The Association of Research Libraries Board of Directors unanimously has adopted a set of nine principles to help university libraries in negotiations with publishers or other vendors over the digitization of special collections. The move comes as many libraries are looking for outside partners for such projects, but want to assure that these relationships are consistent with scholarly values. The principles cover such issues at the need for libraries to maintain their own copies of all materials, the need for as open access as possible to the digitized versions, and the need to protect the privacy of those who use digitized versions by limiting information that can be collected about them.
Higher Education Quick Takes
An arbitrator has ordered the University of Florida to rehire David Therriault, an assistant professor of educational psychology who was laid off last year, The Gainesville Sun reported. Under the ruling, he is assured a job for a year and a chance to earn tenure. While Florida has the right to impose layoffs, the arbitrator found that the university did not meet its obligations under a contract with the faculty union to attempt to find Therriault another position when his was eliminated.
For the third time, the board of Quincy College has canceled a meeting at which a vote had been expected on a new president, The Patriot Ledger reported. The board is divided on whom to hire, whether the board's meetings have met legal requirements, and whether the board is properly constituted -- among other issues.
Authorities in India, backed by scholars worldwide, are moving to revive Nalanda, an ancient university that was destroyed more than 800 years ago, The Financial Times reported. The university was once a center of Buddhist learning, attracting thousands of students from all over Asia. The plan for a new Nalanda would extend beyond Buddhist thought to a range of disciplines.
The sudden closure this week of Ascension College, a for-profit college in Louisiana, has been followed by the arrest of a financial aid officer who was charged with felony theft of $7,600 in tuition payments by students, The Baton Rouge Advocate reported. The college closed after the U.S. Education Department revoked its eligibility for loan programs, citing the institution's "inability to meet multiple aspects of the standards of financial responsibility.” Officials of the college said that they couldn't operate without the loan funds, and that many student cash payments were missing.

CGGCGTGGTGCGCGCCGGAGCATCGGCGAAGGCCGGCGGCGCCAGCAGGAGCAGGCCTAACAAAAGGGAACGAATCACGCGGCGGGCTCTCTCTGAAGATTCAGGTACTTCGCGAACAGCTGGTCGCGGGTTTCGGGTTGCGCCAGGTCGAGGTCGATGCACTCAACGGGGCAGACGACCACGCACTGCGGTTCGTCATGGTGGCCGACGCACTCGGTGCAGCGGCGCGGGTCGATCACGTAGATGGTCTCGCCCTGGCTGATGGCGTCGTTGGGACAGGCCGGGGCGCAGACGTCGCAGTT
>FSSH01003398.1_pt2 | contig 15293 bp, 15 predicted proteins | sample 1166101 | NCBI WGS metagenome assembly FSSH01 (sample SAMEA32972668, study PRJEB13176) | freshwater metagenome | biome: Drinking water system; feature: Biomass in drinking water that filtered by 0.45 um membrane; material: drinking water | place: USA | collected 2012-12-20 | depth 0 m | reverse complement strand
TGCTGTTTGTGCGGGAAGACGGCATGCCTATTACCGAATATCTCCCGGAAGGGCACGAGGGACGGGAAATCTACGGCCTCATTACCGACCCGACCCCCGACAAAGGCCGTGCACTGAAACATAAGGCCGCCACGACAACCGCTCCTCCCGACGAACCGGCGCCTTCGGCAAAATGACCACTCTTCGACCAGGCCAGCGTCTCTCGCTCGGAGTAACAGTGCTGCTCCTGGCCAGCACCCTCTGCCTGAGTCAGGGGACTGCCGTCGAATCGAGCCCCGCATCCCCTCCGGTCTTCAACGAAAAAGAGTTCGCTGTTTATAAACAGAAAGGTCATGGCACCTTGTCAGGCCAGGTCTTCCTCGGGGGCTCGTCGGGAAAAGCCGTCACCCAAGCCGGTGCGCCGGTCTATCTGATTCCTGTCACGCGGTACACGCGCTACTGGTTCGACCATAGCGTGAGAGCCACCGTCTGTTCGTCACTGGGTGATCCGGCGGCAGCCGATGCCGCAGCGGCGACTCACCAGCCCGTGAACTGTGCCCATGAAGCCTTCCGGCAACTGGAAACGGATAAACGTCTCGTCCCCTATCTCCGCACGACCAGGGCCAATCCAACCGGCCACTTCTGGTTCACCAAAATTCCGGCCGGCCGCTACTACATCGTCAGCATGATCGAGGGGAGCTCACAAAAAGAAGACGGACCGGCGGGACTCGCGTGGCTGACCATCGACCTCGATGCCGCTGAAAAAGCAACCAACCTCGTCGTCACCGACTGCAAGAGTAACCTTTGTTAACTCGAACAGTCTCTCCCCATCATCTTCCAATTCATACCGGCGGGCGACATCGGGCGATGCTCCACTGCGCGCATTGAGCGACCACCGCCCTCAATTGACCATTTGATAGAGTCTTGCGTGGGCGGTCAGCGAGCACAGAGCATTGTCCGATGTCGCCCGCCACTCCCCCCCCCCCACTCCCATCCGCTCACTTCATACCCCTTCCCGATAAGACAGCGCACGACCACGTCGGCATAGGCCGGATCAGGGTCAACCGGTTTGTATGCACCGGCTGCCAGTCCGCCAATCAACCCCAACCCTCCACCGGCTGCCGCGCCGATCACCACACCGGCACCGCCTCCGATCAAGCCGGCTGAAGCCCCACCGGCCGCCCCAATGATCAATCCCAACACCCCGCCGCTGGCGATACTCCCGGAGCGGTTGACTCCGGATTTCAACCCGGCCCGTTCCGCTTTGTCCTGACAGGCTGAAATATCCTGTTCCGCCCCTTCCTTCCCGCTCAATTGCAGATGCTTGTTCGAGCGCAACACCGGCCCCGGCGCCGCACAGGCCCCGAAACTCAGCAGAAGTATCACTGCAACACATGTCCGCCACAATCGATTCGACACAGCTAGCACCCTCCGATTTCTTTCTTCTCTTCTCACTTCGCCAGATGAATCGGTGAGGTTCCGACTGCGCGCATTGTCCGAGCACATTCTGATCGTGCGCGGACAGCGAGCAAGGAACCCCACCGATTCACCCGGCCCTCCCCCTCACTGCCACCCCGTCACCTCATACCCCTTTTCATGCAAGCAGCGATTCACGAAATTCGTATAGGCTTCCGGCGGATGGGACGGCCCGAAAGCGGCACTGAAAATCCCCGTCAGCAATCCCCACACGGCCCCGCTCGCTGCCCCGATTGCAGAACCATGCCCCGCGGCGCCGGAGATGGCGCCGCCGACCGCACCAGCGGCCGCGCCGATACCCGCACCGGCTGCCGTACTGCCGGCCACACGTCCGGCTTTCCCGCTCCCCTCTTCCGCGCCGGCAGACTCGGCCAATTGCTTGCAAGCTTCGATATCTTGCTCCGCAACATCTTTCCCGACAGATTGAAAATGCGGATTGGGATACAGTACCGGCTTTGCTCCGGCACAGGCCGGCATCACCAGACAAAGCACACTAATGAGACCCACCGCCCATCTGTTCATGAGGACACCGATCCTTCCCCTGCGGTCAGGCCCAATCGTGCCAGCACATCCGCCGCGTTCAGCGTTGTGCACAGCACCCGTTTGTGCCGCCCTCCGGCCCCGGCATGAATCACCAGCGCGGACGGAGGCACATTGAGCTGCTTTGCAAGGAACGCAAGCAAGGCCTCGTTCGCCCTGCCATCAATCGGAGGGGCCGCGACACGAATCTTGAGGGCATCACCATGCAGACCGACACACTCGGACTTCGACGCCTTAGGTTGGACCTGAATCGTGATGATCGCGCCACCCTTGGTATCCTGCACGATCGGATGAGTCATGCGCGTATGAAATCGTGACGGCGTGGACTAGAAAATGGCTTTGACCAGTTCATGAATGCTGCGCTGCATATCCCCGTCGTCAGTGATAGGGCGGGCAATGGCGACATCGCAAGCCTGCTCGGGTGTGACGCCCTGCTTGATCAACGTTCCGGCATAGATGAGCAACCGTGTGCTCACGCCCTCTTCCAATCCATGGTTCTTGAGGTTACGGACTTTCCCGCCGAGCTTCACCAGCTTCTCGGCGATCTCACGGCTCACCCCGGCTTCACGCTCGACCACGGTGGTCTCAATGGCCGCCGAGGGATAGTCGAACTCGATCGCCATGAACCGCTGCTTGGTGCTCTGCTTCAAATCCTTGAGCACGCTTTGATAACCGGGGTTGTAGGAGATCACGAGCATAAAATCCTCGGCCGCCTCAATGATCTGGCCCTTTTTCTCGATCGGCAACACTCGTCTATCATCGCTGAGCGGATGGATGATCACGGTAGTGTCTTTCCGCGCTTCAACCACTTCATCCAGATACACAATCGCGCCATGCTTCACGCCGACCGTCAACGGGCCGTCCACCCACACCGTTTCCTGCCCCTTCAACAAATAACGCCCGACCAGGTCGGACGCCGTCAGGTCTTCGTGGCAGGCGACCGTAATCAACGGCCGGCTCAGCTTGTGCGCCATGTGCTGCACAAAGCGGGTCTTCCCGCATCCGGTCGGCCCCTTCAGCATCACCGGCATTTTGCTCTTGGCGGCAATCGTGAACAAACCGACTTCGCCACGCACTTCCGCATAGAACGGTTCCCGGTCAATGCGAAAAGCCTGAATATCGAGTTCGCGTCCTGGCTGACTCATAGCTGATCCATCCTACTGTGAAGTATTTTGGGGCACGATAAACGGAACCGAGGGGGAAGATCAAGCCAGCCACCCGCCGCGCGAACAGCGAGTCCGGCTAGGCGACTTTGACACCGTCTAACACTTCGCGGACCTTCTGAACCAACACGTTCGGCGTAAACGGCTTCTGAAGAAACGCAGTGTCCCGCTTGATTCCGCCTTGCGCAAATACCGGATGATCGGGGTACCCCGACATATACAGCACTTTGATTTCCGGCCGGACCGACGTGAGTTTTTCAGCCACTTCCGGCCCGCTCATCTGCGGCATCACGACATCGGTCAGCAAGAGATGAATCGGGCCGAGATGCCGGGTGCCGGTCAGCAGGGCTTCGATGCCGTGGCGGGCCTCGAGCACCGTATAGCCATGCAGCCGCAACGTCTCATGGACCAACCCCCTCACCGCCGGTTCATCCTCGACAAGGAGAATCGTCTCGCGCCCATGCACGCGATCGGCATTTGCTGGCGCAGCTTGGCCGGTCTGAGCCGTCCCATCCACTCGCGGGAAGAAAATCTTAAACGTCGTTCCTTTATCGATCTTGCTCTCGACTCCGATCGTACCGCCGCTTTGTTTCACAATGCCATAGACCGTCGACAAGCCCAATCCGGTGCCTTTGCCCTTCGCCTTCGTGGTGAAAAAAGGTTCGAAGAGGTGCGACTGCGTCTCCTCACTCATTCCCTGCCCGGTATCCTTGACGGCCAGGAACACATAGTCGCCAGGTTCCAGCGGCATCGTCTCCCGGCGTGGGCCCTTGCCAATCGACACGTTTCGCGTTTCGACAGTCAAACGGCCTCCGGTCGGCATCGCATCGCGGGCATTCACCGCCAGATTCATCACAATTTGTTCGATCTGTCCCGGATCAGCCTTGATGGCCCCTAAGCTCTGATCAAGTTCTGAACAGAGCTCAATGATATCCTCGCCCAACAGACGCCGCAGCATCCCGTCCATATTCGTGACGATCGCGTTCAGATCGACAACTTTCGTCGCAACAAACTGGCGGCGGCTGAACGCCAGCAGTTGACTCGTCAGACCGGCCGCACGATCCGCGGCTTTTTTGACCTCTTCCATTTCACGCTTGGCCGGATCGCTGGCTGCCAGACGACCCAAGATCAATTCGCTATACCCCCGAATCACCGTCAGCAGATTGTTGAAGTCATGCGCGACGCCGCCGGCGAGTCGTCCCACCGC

A cancer researcher at the University of Wisconsin at Madison resigned this spring after campus administrators began investigating alleged conflicts of interest involving clinical trials he led and a consulting arrangement he had with a manufacturer of cancer treatment devices, the Wisconsin State Journal reported. The newspaper based its special report on the controversy involving Minesh Mehta on a series of open records requests, among other things.
Wagner College has ended a requirement that all applicants submit either SAT or ACT scores. “We believe that the best predictor of a student’s potential to succeed at Wagner is the student’s high school transcript,” said Angelo Araimo, vice president for enrollment and planning, in a statement.
An article in Business Week looks at why some universities (a small minority in fact) select CEOs, not academics, to lead business schools. "That kind of narrow and bounded perception of what deans do has changed really dramatically, so now in many places there is really a heightened expectation that the dean should be the public face of the school," Dan King, executive director of the American Association of University Administrators, told the magazine. "Business schools, in particular, want to present a prestigious public face. One way of presenting that image is showing they can recruit a leader who has been a successful executive in business and industry."
Leaders of a United Auto Workers unit representing 6,000 doctoral researchers at the University of California said Monday that they had reached a tentative agreement with administrators over what would be the union's first-ever contract. A spokesman for the union said he could provide no details on the deal until postdocs ratified the agreement, probably next week. But he said it would improve the researchers' standing on a range of issues, from pay to benefits to working conditions. The UAW has spent years trying to unionize postdocs at UC.
Research that will be published today in the journal Health Affairs suggests that graduates of foreign medical schools perform as well as graduates of medical schools in the United States, as measured by mortality rates for patients with a common set of conditions. The findings could be significant given a growing debate over the quality of medical care provided by doctors who were educated outside the United States -- a group that makes up nearly 25 percent of physicians in the United States. At the same time, however, the study found that the performance of foreign medical graduates who were U.S. citizens lagged the performance of other graduates, the kind of figure that could add to scrutiny of colleges outside the United States that serve many American students.